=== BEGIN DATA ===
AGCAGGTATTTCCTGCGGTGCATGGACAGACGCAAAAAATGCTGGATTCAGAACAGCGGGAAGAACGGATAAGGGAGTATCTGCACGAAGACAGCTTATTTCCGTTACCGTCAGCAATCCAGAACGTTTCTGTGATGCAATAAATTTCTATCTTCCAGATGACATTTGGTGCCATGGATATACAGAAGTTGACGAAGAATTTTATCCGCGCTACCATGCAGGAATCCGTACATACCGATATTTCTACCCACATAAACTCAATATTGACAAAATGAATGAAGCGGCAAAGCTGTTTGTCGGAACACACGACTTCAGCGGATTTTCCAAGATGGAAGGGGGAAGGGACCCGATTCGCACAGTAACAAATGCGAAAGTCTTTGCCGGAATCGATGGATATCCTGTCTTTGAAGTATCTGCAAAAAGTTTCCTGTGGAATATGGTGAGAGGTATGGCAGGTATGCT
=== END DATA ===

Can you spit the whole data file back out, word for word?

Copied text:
AGCAGGTATTTCCTGCGGTGCATGGACAGACGCAAAAAATGCTGGATTCAGAACAGCGGGAAGAACGGATAAGGGAGTATCTGCACGAAGACAGCTTATTTCCGTTACCGTCAGCAATCCAGAACGTTTCTGTGATGCAATAAATTTCTATCTTCCAGATGACATTTGGTGCCATGGATATACAGAAGTTGACGAAGAATTTTATCCGCGCTACCATGCAGGAATCCGTACATACCGATATTTCTACCCACATAAACTCAATATTGACAAAATGAATGAAGCGGCAAAGCTGTTTGTCGGAACACACGACTTCAGCGGATTTTCCAAGATGGAAGGGGGAAGGGACCCGATTCGCACAGTAACAAATGCGAAAGTCTTTGCCGGAATCGATGGATATCCTGTCTTTGAAGTATCTGCAAAAAGTTTCCTGTGGAATATGGTGAGAGGTATGGCAGGTATGCT